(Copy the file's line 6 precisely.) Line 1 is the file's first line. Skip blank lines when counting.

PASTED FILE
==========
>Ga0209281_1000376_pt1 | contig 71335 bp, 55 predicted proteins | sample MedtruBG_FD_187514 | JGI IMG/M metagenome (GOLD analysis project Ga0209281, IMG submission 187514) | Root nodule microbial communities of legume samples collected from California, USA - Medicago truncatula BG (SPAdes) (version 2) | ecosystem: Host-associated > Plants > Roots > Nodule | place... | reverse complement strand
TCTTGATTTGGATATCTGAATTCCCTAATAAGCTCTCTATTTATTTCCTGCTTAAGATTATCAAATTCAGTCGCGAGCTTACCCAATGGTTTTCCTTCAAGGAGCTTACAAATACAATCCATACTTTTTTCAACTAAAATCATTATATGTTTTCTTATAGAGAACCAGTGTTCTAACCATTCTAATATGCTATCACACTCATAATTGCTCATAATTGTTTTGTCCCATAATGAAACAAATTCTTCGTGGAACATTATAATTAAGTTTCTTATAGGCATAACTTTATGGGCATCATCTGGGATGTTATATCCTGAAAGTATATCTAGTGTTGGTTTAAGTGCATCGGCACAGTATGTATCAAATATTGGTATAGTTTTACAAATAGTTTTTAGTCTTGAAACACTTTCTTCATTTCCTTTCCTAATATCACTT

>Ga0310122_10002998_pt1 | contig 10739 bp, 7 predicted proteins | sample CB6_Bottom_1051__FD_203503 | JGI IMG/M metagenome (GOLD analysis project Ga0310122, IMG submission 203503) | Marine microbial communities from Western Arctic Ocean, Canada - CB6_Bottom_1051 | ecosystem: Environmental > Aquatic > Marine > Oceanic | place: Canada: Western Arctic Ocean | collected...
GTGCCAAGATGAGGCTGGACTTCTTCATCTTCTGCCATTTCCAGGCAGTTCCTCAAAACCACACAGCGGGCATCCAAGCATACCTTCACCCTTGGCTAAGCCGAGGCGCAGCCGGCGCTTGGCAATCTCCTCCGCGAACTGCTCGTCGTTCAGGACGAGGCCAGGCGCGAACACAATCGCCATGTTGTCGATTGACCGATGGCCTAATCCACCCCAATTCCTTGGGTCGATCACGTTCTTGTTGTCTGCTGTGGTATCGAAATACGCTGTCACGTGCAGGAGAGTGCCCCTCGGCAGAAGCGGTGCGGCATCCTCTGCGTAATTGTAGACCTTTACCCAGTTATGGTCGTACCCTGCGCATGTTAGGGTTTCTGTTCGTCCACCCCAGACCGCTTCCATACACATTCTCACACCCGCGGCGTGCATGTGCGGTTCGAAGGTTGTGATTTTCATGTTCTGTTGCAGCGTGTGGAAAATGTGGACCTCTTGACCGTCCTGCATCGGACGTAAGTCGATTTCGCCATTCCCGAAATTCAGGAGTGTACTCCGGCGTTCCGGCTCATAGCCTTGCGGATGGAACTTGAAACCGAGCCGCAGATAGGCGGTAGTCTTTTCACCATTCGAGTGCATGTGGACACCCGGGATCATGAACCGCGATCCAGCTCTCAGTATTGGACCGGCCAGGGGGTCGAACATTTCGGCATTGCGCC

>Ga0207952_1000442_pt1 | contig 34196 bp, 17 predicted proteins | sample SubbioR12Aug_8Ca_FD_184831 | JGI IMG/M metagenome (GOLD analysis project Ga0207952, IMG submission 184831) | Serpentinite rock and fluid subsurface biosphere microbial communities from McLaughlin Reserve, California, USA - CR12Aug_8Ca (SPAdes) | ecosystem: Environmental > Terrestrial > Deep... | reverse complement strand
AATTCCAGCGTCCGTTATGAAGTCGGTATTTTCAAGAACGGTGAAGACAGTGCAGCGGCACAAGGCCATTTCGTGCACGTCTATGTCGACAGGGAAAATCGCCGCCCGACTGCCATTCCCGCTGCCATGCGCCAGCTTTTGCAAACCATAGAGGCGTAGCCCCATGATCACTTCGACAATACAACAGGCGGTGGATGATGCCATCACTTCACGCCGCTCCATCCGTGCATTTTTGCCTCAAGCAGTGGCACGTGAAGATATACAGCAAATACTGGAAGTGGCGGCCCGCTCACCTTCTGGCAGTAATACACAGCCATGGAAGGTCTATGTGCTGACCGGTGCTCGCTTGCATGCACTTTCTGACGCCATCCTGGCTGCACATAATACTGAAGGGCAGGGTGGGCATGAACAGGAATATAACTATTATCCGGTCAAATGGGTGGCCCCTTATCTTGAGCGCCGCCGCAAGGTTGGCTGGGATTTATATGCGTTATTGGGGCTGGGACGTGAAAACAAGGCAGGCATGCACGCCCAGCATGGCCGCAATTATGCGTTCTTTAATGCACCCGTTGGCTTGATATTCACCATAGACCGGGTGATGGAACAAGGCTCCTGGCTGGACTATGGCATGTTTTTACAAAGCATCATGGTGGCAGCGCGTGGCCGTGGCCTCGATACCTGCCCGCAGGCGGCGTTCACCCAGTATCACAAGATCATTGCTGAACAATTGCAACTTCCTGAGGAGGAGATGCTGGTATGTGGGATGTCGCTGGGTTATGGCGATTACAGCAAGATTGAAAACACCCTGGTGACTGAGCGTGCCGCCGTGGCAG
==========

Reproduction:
AATTCCAGCGTCCGTTATGAAGTCGGTATTTTCAAGAACGGTGAAGACAGTGCAGCGGCACAAGGCCATTTCGTGCACGTCTATGTCGACAGGGAAAATCGCCGCCCGACTGCCATTCCCGCTGCCATGCGCCAGCTTTTGCAAACCATAGAGGCGTAGCCCCATGATCACTTCGACAATACAACAGGCGGTGGATGATGCCATCACTTCACGCCGCTCCATCCGTGCATTTTTGCCTCAAGCAGTGGCACGTGAAGATATACAGCAAATACTGGAAGTGGCGGCCCGCTCACCTTCTGGCAGTAATACACAGCCATGGAAGGTCTATGTGCTGACCGGTGCTCGCTTGCATGCACTTTCTGACGCCATCCTGGCTGCACATAATACTGAAGGGCAGGGTGGGCATGAACAGGAATATAACTATTATCCGGTCAAATGGGTGGCCCCTTATCTTGAGCGCCGCCGCAAGGTTGGCTGGGATTTATATGCGTTATTGGGGCTGGGACGTGAAAACAAGGCAGGCATGCACGCCCAGCATGGCCGCAATTATGCGTTCTTTAATGCACCCGTTGGCTTGATATTCACCATAGACCGGGTGATGGAACAAGGCTCCTGGCTGGACTATGGCATGTTTTTACAAAGCATCATGGTGGCAGCGCGTGGCCGTGGCCTCGATACCTGCCCGCAGGCGGCGTTCACCCAGTATCACAAGATCATTGCTGAACAATTGCAACTTCCTGAGGAGGAGATGCTGGTATGTGGGATGTCGCTGGGTTATGGCGATTACAGCAAGATTGAAAACACCCTGGTGACTGAGCGTGCCGCCGTGGCAG